This wry, melancholic comedy from Aki Kaurismäki, a clear-eyed response to the current refugee crisis, follows two people searching for a place to call home. Displaced Syrian Khaled (Sherwan Haji) lands in Helsinki as a stowaway; meanwhile, middle-aged salesman Wikström (Sakari Kuosmanen) leaves behind his wife and job and buys a conspicuously unprofitable seafood restaurant. After Khaled is denied asylum, he decides not to return to Aleppo—and the paths of the two men cross fortuitously. As deadpan as the best of the director’s work, and with a deep well of empathy for its down-but-not-out characters (many of them played by members of Kaurismäki's ever-reliable stock company), The Other Side of Hope is a bittersweet tale of human kindness in the face of official indifference.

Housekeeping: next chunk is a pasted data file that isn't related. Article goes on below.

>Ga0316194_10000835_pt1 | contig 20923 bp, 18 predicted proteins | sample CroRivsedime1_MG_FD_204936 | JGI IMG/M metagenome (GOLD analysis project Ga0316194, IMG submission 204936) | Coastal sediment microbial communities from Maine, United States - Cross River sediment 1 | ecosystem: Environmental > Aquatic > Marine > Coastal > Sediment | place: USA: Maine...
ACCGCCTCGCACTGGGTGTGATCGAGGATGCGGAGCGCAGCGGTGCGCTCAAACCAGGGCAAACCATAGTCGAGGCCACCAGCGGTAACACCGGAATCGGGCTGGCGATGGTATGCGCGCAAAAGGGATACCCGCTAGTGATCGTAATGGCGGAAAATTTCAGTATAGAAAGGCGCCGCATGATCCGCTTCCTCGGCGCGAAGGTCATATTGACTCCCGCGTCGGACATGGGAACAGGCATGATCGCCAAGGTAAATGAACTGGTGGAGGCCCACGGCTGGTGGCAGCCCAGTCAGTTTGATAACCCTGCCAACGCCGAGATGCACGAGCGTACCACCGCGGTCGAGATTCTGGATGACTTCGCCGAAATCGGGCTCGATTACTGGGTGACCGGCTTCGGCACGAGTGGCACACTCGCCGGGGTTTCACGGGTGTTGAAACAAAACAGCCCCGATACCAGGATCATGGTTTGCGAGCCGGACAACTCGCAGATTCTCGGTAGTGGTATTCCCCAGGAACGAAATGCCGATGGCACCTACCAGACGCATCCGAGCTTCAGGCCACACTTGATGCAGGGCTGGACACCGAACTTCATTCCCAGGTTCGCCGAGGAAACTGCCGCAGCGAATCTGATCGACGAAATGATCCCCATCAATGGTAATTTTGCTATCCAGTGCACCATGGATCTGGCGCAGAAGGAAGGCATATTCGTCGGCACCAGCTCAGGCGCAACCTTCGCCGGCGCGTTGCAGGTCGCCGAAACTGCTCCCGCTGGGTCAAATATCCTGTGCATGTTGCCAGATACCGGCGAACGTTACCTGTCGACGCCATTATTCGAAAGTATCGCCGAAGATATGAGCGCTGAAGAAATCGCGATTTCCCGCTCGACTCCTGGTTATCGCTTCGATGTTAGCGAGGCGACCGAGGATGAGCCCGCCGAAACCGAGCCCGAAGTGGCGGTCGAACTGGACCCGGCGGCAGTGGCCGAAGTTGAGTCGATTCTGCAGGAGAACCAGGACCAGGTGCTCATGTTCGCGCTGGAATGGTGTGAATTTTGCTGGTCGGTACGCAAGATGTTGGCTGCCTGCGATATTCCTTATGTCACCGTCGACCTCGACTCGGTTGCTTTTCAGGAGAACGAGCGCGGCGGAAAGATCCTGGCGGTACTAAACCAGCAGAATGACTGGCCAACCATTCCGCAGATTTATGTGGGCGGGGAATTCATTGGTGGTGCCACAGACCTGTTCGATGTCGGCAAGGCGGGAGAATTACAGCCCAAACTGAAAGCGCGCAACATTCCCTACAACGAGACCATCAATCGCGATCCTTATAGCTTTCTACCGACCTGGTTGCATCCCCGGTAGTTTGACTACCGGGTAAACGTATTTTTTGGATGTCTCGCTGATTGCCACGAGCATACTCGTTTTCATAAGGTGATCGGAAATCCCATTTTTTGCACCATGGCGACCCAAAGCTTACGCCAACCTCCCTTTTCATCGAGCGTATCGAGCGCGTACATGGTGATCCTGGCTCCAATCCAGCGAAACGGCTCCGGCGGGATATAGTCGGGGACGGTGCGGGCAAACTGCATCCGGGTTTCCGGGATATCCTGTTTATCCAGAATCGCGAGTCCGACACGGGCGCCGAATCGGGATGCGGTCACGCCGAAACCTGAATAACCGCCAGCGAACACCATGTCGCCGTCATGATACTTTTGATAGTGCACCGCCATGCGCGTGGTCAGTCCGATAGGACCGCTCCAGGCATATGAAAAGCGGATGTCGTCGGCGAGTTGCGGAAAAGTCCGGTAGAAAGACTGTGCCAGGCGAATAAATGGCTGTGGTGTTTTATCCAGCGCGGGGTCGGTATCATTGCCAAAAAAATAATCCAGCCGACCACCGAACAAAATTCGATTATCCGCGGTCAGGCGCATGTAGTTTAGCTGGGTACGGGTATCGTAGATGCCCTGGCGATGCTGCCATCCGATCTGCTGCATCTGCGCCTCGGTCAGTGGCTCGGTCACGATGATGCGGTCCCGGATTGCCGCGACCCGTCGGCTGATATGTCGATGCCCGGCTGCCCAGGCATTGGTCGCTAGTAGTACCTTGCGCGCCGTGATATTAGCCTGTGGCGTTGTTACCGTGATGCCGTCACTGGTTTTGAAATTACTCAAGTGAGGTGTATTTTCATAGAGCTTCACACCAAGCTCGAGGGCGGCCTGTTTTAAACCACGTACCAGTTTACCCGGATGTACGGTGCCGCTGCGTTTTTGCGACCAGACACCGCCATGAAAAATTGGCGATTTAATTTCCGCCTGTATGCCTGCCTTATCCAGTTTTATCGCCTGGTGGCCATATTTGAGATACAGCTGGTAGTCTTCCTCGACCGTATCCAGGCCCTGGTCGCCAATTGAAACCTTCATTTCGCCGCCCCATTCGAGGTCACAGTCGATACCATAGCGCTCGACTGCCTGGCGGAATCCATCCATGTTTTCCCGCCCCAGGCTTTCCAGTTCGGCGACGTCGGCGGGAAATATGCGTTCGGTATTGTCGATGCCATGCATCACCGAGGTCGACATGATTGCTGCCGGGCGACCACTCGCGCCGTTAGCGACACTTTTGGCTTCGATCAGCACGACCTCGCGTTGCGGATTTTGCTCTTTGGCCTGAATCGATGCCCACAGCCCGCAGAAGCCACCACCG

With his lush and sensual visuals, pitch-perfect soundtracks, and soulful romanticism, Wong Kar Wai has established himself as one of the defining auteurs of contemporary cinema.
Four charming comedies from Eric Rohmer.
“No one sees anything. Ever. They watch, but they don’t understand.” So observes Connie Nielsen in Olivier Assayas’s hallucinatory, globe-spanning Demonlover, a postmodern neonoir thriller and media critique in which nothing—not even the film itself—is what it appears to be.
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